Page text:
Erik Burgess, Published June 28 2012
Supreme Court ruling won't affect North Dakota's only minor sentenced to life in prison
His crime – shooting and killing a West Fargo woman at point-blank range with a sawed-off shotgun – was deemed so heinous his judge ruled out parole.
“You haven’t given me any reason to believe you can change,” Judge Ralph Erickson said to Garcia at the 1996 sentencing.
That’s not going to change with a ruling Monday by the U.S. Supreme Court striking down mandatory life terms without parole for juvenile offenses.
“I don’t think that that case will affect Barry Garcia,” said Richard Henderson, an assistant federal public defender stationed in Fargo who represented Garcia at his state Supreme Court appeal in 2004.
Henderson said Garcia’s case doesn’t apply to the new ruling because Garcia’s judge wasn’t mandated by state law. Erickson had the option to give Garcia parole.
“He made it very clear that he was aware that he had the authority to give Barry a sentence less than life without parole,” Henderson said. “And that he decided based on all the sentencing factors that he considered that life without parole was the most appropriate sentence.”
The man who prosecuted Garcia – John Goff, now an attorney in Fargo – agreed.
“The bottom line is, I don’t think it’s going to have any impact on Garcia,” he said.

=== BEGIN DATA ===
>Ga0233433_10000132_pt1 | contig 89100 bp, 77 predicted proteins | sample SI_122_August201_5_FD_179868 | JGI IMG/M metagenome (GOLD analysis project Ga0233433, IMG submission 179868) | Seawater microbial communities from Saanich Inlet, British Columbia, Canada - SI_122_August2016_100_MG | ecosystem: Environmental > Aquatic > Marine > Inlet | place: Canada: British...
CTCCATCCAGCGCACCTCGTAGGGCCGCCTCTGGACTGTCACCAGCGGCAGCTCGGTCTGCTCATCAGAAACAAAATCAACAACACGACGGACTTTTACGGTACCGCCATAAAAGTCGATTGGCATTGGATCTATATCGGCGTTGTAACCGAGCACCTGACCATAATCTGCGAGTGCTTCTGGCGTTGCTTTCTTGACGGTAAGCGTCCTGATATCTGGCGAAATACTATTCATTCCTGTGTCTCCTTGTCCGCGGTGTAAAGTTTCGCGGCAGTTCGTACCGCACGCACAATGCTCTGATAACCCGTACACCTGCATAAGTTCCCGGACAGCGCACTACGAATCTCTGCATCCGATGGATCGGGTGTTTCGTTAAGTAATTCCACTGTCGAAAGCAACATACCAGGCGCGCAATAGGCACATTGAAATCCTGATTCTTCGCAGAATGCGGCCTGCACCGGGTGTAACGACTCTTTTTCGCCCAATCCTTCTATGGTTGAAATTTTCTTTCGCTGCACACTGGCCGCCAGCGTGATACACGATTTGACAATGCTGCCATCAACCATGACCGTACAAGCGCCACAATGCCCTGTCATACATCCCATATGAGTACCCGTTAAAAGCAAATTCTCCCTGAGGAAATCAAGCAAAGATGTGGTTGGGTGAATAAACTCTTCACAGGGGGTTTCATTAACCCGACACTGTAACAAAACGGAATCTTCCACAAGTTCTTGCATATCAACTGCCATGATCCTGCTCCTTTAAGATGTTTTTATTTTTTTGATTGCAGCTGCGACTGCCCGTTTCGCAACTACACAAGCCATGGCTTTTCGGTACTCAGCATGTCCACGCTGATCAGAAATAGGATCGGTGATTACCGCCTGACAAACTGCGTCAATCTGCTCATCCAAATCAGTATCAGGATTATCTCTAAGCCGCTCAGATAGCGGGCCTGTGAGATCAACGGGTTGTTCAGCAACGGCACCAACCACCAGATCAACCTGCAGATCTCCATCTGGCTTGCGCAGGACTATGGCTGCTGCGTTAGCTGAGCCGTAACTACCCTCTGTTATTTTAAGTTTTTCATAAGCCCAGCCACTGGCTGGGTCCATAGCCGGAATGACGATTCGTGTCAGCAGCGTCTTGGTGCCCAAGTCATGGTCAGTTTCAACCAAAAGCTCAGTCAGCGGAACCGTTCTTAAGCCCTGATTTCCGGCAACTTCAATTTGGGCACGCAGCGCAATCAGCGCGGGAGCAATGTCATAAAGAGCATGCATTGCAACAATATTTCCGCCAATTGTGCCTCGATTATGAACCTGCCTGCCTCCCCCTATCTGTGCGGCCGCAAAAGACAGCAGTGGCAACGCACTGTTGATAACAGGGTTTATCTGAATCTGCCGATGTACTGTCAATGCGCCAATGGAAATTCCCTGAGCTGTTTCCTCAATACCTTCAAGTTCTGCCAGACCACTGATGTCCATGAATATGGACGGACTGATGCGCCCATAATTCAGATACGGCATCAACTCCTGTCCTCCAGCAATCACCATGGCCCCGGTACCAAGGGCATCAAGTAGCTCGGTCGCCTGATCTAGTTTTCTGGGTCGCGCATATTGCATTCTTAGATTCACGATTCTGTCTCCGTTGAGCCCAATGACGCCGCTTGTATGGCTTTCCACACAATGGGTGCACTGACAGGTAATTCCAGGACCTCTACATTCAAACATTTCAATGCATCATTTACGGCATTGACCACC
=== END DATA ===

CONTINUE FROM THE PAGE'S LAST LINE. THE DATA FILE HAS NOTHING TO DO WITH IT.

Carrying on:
Garcia became the first juvenile to be sentenced to life without parole in the state of North Dakota after a jury convicted him of murdering Cherryl Tendeland, 50, of West Fargo in November 1995. No other juveniles have been given the same sentence in North Dakota, a state corrections official said.
Henderson and Goff said Garcia’s juvenile record potentially played a role in how his case was handled.
“He had at least a couple of what would’ve been felonies had he been an adult already in his juvenile history,” Goff said.
The Supreme Court ruling is meant to give judges more discretion when dealing with juveniles because they should not be lumped together with adults when it comes to crimes like murder, said Mark Friese, a Fargo attorney.
North Dakota has no such law on the books anyway.
“The North Dakota Legislature has been very good about not tying judges’ hands,” Friese said.
There are about 2,100 individuals in the nation currently serving mandatory sentences of life without parole for murders committed when they were under 18. A state corrections official said seven of them are in Minnesota.
The ruling will affect those seven inmates, said Bradford Colbert, an assistant state public defender and professor at William Mitchell College of Law in St. Paul.
“I think what’s pretty clear is that they’re going to have to be eligible to be released,” Colbert said.
He said he has no doubt the decision will be applied retroactively. The problem is determining when these individuals should be eligible for parole.
“That is the really difficult question,” Colbert said.
Readers can reach Forum reporter Erik Burgess at (701) 241-5518